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Marnie Singer’s passion for cats infuses her efforts to keep felines safe

Marnie Singer

By MYRON LOVE Healthcare worker Marnie Singer loves what she does. The nursing home worker says that she really enjoys working with seniors.
“I work at a smaller nursing home,” she notes. “We have a great team of workers with low turnover and we thankfully have had no Covid cases among our residents.”

While Singer has been working full time as a healthcare worker for the past 17 years, in more recent years, she has take on a second full time task – a labour of love – trying to keeps cats in Winnipeg and the surrounding area safe and cared for. Six years ago, she founded Winnipeg Missing and Found Cat Watch – after one of her own cats went missing for two months – to try to reunite missing cats with their owners. Cat Watch currently has more than 25,000 followers and serves all of Manitoba.
In an interview that was published in the January 6 edition of the Times – a weekly newspaper that serves north Winnipeg – she recalled that when her cat went missing, she swore that if she was fortunate enough to find the cat, she would help other cat owners in similar circumstances.
Surprisingly, Singer herself is still a relatively recent pet owner. Growing up in Garden City, the daughter of Herb and Myrna Singer never had any pets. “While I have always loved animals, my parents weren’t pet people,” she says.
Following graduation from Garden City Collegiate (class of 1990) and training in healthcare at Winnipeg Technical College, she moved to Halifax. After six years in the Maritimes, Singer moved back to Winnipeg to be closer to family.
(She notes that she arrived back in Winnipeg on September 10, 2001.)
“I was living alone in Osborne Village and thought that I would like to adopt a cat,” she recalls. “I adopted my first cat, Freddy, from The Winnipeg Humane Society on Kent Road.”
It was in 2011 that a second cat went missing for a short time and Singer, on recovering her cat, was spurred to take action to help other cat owners with missing cats.
The growth of her Facebook page, Winnipeg Missing and Found Cat Watch, she says, has been largely by word of mouth and Facebook exposure. She notes that she also works closely with the Winnipeg Humane Society.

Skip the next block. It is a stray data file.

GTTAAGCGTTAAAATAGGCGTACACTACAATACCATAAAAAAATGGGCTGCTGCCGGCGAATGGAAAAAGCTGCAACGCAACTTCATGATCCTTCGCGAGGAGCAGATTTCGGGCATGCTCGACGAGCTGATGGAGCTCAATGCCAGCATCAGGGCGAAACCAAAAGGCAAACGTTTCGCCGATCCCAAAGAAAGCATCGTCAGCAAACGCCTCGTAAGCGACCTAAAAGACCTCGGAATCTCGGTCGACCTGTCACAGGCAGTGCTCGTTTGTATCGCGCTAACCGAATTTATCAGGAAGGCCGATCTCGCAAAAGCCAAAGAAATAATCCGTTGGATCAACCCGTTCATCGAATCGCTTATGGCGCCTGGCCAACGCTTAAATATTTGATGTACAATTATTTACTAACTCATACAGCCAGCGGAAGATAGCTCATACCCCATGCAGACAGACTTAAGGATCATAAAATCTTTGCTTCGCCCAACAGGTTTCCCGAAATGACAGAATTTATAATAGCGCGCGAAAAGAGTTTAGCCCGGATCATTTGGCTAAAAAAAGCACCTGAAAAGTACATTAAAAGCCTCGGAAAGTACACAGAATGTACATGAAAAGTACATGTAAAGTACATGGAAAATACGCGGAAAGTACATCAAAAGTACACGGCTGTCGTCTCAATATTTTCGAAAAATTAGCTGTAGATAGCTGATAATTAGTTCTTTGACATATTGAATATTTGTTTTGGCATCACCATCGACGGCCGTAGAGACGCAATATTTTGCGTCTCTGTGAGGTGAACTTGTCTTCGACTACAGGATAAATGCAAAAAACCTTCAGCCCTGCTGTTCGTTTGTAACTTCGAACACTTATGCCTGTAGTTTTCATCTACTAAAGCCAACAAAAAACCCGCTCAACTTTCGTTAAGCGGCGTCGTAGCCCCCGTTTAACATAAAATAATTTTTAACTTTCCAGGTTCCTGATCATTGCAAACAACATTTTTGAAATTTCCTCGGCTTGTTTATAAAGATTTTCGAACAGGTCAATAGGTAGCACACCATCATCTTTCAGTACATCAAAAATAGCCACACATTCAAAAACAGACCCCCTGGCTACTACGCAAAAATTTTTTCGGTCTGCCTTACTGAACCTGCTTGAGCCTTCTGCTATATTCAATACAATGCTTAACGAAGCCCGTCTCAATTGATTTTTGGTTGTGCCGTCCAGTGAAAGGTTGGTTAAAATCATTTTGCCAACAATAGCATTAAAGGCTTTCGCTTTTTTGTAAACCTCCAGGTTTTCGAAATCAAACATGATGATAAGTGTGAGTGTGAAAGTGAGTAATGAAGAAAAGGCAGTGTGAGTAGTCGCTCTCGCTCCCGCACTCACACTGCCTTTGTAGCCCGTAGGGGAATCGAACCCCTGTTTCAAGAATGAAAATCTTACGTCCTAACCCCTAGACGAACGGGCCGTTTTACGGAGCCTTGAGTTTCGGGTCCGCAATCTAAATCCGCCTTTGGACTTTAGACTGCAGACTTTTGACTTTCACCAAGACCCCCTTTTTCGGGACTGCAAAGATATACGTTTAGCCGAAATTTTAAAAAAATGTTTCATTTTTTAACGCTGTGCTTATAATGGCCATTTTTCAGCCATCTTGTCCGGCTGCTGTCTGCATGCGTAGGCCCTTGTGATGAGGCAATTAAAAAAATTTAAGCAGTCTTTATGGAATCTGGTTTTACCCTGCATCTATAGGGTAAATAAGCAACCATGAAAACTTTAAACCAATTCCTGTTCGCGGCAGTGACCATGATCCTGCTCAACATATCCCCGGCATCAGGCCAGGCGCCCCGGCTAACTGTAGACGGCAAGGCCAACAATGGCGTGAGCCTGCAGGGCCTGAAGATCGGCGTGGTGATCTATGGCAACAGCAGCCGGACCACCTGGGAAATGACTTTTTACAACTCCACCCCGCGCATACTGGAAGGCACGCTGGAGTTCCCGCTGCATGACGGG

She adds that she is sad that Javier Schwersensky (who was profiled in The Jewish Post & News in the fall of 2015) has stepped down as CEO (as of the beginning of the year). “Javier was a great CEO,” Singer says. “He helped me a lot – frequently referred people who were missing cats or found stray cats to visit my Facebook page and sharing my neighbourhood pages.”
On her Facebook page, Singer – who currently has two cats and a dog of her own – also tries to educate cat owners. She encourages people to keep their cats indoors as much as possible and, if the cats do go outside frequently, to have them spayed and neutered. She also shares ideas on keeping cats entertained indoors and regularly reminds cat owners to keep cat tattoos and microchip contact information up to date, so that if you move or change your phone number, you have a better chance of being reunited with your pet, should it go missing.
And, if you have a stray cat coming around, especially at this time of year, she encourages you to bring it indoors, try to find the owner by putting up posters and talking to neighbours or take it to a shelter.
Singer reports that she spends up to eight hours a day updating her Facebook page. While she does not seek donations, she does appreciate the help that some Facebook friends have offered.
“This is my baby,” she says. “I love what I am doing. I don’t want any cat to go missing.”
She invites readers who are interested in helping just to join her Facebook page and spread the word. “The more people involved,” she notes, “the better the chances of finding a missing cat.”

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